To Treat A Pony With Colic

Horses with colic can be helped with herbs but this is unquestionably a significant condition that will kill so take care you ring the vet instantly if you suspect colic in your pony. Peppermint- Mentha x piperita may be employed as a preventive and a superb digestive aid.

There are lots of common types of mint that have the same active components such as Spearmint, Watermint and Apple Mint but Peppermint would be considered the most medicinal out of all of the mints. Spearmint is the most widely found mint in domestic culinary gardens but Peppermint is unquestionably the better medical herb.

Peppermints main therapeutic claim to fame is in its ability to relieve distension, colic and wind and perfect as a digestive aid for horses. It has antispasmodic effects on the digestion and is now employed in the treating of IBS in people. Menthol, which is the volatile oil in peppermint is also antibacterial, antiseptic and anti-fungal.

These are the likely symptoms of colic you should watch out for. Your pony will show indications of restlessness and unable to pick standing, rolling or laying down. Change in stool movements with either diarrhea or very hard dry fertilizer. Pawing the ground and biting or kicking the belly. These are all possible signs of colic.

There are in fact two differing kinds of colic. There is impaction colic where food has become impacted in the lower bowel. Spasmodic colic is where the gut has a tendency to go into a spasm. This is generally caused by uneasiness, stress or foreboding. Here is where herbs such as mint and chamomile can be really helpful. Bugs may also cause colic in horses.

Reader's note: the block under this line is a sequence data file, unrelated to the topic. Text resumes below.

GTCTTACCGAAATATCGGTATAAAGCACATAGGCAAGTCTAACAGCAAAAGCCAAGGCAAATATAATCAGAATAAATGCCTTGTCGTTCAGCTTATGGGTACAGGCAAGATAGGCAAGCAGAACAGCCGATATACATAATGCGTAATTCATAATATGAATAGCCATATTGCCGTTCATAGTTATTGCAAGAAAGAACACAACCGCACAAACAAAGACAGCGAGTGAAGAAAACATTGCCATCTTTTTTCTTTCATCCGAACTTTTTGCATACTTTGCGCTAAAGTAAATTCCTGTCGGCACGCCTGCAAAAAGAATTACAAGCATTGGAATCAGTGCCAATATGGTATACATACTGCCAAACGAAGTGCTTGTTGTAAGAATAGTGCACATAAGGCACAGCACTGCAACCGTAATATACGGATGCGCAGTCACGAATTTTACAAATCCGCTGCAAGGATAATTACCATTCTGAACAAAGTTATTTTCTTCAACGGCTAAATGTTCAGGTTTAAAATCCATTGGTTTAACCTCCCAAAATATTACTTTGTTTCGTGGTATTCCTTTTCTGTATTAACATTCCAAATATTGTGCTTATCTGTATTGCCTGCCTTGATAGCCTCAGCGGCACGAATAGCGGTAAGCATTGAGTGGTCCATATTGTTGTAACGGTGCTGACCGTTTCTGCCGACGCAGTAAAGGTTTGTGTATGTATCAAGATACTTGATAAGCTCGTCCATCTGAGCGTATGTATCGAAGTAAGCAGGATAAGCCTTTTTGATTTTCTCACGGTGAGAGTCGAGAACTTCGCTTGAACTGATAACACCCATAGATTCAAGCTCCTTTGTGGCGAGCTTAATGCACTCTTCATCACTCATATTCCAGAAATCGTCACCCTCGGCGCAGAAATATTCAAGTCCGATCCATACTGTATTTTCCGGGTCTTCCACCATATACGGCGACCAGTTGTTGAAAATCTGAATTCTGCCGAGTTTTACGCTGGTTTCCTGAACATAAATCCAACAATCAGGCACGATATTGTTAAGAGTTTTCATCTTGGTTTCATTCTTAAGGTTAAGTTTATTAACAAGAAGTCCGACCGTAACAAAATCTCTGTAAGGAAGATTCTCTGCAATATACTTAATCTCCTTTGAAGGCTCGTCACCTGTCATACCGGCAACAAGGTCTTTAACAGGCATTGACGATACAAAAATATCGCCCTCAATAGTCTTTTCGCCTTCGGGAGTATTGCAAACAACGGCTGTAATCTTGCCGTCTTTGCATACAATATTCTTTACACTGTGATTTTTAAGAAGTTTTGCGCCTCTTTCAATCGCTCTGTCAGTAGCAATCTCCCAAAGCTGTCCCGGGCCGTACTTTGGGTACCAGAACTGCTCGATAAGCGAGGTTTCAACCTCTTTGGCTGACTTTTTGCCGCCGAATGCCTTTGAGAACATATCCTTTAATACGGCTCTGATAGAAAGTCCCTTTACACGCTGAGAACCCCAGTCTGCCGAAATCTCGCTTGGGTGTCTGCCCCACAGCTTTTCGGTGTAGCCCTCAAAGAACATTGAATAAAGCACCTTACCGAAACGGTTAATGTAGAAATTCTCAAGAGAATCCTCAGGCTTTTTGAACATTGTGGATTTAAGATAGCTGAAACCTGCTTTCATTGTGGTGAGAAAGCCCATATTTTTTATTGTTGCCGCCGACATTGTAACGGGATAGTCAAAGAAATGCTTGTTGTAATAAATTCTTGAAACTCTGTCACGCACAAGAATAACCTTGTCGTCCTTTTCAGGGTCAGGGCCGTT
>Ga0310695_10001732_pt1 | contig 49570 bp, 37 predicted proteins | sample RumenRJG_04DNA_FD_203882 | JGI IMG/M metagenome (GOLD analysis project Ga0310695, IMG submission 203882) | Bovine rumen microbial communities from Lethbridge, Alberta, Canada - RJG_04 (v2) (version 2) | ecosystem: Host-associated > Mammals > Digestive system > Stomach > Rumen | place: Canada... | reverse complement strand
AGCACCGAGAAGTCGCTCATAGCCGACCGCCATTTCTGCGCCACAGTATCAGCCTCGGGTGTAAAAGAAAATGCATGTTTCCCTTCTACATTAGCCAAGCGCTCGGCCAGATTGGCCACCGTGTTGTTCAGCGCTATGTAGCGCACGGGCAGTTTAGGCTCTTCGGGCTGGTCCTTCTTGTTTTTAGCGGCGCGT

The origin of Peppermint is unclear but it's been around for a long time and dried leaves have been discovered in Egyptian pyramids dating back to 1000 BC. The Greeks and Romans highly rated this herb however it only became popular in Western Europe in the 18th century.

Peppermint is grown from rhizomes which must be young and healthy to get you going. Older rhizomes which have already sent up shoots aren't so practicable and will tend to be weaker. The perfect time for planting is early spring or even mid autumn. Autumn plantings has a tendency to produce a better crop as the plant has more time to get established.

Cropping can be done up to 3 times in a season, customarily starting around November. The 2nd crop should be ready about 6-8 weeks later and if you're lucky with the weather a 3rd harvest should be available some time into Autumn. If you're growing Peppermint for the volatile essences then harvesting factors is critical and the timing centers around when the highest essential oil content is present.

Regarding using Mint in your horses feed you will find it has got a exquisite smell which is tough to refuse. It is thought of as one of the best digestive aids and will help relax and soothe the digestion.

The flavanoids in Mint will stimulate the liver and the menthol oil is anti-bacterial and anti parasitic. The oils are also employed for ulcers and to help with colic. Because Peppermint is anti inflammatory and anti-spasmodic it makes it an exceedingly helpful herb for Problems with the tummy and wind. You can easily add 20 gms of dried or 1-2 handfuls of fresh mint daily to your horses feed and luxuriate in the sweet scent yourself. A stunning tasty addition to any horses feed.

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